To recap, spring-blooming bulbs are available for sale in early fall, when weather conditions are likely to be right for planting.

Guidelines such as soil temperature, nighttime air temperature, and the last average frost date can help you to achieve optimal results.

If you miss the fall window of opportunity for ideal chilling, you may still have success if you plant when the soil is at least 40°F, or you can force blooms indoors.

Even forgotten bulbs found up to a year after they should have been nestled in the ground may still have substantial energy reserves.

If they are firm, dry, and unblemished by mold or nibbling rodents, pot them up, chill them via artificial means in the fridge, and then place them in a temperate location as described.

A close up horizontal image of a garden trowel set on the ground with a box of spring-flowering bulbs to the top of the frame.

Forced bulbs may be one-hit wonders, but you can try for timely flowers next year by allowing the foliage to wither after blooming, withholding water to promote drying, and transplanting to the garden in the fall.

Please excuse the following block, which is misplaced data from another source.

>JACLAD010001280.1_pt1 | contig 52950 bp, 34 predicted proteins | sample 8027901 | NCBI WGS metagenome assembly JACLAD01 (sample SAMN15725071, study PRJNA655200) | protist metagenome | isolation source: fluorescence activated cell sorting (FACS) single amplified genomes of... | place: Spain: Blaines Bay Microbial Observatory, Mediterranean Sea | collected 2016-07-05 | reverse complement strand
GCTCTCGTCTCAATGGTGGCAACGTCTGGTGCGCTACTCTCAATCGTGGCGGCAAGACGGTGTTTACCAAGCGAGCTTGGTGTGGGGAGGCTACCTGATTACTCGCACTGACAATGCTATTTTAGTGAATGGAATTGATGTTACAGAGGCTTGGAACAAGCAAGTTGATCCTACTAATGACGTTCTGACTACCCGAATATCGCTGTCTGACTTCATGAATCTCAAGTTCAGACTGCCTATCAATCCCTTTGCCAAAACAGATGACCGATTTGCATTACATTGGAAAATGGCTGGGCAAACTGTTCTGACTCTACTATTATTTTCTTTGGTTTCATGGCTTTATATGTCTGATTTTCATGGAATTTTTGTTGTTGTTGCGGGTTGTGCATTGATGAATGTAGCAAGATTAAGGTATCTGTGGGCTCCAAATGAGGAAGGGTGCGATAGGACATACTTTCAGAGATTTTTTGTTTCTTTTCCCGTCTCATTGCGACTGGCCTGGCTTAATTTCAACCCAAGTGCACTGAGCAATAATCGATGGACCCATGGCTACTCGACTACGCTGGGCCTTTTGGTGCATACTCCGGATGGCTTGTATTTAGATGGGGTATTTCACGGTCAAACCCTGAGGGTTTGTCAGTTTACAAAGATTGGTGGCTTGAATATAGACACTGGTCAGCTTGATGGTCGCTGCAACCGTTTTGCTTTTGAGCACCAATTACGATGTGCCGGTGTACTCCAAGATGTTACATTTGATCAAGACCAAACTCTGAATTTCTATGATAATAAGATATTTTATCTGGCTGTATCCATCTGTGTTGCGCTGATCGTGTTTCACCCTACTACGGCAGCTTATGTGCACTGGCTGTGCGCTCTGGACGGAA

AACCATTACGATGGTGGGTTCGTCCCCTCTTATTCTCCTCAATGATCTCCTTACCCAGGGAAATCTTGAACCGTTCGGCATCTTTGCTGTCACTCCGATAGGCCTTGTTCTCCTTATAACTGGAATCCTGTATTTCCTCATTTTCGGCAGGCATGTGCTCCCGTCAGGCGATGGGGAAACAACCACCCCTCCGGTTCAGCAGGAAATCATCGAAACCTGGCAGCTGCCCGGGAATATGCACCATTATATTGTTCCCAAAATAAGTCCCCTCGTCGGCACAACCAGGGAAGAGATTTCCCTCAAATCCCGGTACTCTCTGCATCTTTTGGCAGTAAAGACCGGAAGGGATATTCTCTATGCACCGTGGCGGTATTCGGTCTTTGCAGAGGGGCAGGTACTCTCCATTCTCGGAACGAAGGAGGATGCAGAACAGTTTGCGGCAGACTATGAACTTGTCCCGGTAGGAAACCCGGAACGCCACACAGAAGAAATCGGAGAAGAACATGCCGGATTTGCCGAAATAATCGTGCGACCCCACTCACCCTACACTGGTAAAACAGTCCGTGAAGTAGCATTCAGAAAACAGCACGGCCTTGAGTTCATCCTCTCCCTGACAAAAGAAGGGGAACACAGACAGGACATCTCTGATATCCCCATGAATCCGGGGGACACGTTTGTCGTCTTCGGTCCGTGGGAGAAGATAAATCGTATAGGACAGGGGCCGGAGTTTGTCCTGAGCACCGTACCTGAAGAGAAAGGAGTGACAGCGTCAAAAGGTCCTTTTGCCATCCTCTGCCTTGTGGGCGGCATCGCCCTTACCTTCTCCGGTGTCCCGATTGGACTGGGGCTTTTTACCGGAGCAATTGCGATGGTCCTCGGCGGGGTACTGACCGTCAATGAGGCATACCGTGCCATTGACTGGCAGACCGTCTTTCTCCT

Ready to plant some bulbs? Check out some of our favorites in these roundups next:

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Nan Schiller is a writer with deep roots in the soil of southeastern Pennsylvania. Her background includes landscape and floral design, a BS in business from Villanova University, and a Certificate of Merit in floral design from Longwood Gardens. An advocate of organic gardening with native plants, she’s always got dirt under her nails and freckles on her nose. With wit and hopefully some wisdom, she shares what she’s learned and is always ready to dig into a new project!